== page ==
Adam Lindemann is careful not to name the members of the Basquiat cartel in the New York Observer but he doesn’t have kind words for them. Can you guess who he means?
The Basquiat “cartel,” a loose-knit network of dealers and collectors, most of whom were there for Art Basel and who own many of the works, began to trash the show immediately. The dis: It was “overhung” and didn’t properly represent the hierarchy of the great works (theirs) as compared to the not-so-great works (everybody else’s).
In the Swiss manner, the curators had precisely selected, ordered and categorized the works by year, size and medium, and had put all the works on paper together. So it was perhaps a bit overhung, too packed, and somehow the pristine white walls of Renzo Piano perfection were struggling with the colorful, dark, sometimes violent paintings.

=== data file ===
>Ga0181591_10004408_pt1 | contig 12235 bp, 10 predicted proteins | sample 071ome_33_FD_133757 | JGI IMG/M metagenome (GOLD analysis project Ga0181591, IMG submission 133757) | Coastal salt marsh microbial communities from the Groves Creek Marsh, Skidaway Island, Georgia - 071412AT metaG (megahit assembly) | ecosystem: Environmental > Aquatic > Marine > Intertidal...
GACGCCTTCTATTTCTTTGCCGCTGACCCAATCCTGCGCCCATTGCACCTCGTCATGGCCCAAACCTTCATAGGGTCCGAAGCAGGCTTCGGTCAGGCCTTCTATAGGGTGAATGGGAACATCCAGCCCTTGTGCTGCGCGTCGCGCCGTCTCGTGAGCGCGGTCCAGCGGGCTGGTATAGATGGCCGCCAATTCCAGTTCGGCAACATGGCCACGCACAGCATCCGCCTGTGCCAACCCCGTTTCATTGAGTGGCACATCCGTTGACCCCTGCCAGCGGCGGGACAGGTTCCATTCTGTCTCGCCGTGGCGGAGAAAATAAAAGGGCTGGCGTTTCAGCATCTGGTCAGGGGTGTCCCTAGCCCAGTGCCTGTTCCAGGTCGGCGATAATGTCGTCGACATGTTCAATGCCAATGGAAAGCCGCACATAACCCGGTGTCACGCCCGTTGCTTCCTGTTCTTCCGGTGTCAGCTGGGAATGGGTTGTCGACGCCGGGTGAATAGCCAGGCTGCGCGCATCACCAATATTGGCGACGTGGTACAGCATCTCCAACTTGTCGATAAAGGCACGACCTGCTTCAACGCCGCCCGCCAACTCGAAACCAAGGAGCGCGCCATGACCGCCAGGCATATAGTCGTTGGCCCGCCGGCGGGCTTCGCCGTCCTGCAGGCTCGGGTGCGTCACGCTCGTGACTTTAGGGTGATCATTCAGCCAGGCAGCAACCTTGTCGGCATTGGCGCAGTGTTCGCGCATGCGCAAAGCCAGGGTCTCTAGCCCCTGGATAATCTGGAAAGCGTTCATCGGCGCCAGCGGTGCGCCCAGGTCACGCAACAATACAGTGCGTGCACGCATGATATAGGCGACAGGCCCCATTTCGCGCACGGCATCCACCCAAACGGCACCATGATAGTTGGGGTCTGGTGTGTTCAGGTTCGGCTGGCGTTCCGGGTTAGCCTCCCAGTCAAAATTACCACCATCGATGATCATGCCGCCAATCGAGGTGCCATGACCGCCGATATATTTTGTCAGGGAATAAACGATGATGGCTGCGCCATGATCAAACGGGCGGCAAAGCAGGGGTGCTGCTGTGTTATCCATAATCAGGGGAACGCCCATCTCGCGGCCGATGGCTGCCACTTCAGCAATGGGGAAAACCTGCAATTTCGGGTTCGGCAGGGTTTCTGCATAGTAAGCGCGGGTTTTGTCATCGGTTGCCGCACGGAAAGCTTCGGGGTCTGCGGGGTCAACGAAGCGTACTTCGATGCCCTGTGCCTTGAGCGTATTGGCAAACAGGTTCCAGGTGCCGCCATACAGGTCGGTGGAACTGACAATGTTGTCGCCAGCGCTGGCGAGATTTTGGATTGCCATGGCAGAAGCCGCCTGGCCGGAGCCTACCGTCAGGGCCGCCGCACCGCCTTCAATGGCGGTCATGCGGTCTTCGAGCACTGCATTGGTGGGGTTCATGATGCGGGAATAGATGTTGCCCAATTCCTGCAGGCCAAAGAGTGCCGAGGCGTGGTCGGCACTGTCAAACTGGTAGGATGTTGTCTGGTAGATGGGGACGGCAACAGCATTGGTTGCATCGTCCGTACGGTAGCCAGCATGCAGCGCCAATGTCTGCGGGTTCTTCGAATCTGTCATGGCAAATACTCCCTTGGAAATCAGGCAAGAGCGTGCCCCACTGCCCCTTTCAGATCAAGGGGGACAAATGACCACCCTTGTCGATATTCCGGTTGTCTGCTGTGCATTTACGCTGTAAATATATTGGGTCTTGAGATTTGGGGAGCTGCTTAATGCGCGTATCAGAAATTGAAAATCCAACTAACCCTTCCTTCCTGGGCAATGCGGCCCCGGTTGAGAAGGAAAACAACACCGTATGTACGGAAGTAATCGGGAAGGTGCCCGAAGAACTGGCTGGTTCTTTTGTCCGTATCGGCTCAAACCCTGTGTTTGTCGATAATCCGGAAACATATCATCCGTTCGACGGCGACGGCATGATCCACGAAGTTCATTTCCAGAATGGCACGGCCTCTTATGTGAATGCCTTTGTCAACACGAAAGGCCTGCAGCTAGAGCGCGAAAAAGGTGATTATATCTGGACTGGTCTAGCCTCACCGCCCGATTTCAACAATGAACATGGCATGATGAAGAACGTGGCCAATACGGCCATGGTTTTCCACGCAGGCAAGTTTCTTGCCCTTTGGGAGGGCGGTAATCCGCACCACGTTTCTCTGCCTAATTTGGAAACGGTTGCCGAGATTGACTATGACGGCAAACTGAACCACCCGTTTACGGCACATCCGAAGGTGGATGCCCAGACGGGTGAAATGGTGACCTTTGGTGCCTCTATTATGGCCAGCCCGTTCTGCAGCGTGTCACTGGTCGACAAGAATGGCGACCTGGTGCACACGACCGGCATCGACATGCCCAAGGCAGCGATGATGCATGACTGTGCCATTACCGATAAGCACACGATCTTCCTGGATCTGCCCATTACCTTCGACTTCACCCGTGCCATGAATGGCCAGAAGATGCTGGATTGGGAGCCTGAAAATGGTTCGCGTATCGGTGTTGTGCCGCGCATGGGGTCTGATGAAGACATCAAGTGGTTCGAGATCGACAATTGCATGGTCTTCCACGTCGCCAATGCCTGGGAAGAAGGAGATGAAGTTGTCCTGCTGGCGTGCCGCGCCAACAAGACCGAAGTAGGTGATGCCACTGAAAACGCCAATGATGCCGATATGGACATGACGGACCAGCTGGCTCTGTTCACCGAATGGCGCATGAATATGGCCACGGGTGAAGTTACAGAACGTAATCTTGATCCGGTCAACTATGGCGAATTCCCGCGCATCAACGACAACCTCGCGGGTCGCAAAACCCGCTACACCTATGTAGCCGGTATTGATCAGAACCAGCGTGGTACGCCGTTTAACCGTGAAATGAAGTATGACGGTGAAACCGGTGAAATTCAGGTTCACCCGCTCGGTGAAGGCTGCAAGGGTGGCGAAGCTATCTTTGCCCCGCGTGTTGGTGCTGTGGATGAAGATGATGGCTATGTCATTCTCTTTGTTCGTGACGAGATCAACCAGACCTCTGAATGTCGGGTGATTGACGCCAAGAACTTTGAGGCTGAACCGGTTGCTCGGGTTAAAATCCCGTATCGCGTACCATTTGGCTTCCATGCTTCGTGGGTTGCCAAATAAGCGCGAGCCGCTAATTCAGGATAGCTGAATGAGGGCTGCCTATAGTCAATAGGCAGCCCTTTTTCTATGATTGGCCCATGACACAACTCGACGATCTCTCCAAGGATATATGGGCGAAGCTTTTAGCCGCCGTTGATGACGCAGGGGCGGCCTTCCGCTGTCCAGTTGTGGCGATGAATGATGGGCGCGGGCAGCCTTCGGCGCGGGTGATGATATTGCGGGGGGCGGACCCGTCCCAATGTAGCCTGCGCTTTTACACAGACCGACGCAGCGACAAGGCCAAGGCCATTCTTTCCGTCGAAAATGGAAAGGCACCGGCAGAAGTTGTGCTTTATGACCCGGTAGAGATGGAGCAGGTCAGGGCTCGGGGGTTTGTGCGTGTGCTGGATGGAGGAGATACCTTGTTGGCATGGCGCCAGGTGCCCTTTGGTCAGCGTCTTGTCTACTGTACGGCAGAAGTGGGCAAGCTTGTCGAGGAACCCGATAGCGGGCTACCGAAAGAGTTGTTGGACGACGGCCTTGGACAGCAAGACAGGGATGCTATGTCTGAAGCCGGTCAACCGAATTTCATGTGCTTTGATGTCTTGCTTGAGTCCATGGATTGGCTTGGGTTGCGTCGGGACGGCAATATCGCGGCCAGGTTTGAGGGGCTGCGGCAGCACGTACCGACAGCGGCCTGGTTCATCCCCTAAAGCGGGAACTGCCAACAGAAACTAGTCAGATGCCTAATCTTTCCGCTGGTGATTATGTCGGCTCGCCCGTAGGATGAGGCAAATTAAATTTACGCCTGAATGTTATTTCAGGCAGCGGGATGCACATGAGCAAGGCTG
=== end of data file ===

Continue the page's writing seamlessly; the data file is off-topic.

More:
Spotting Francesco Clemente at the private opening, I asked him whether he liked the show and whether seeing the retrospective of an artist he knew so well made him sad. He said he was melancholy in his reminiscence but that he actually liked the overhanging and wished, if anything, that the show had been more chaotic-more like the man himself, less “Picasso-esque.” Basquiat’s short life was chaotic and wild, itself a creative performance, and his works were a part of all that. But this blockbuster show was a big move for the Beyeler, and I decided to enjoy it rather than find fault, since I probably will never see a better one.
The Grand Tourist (NY Observer)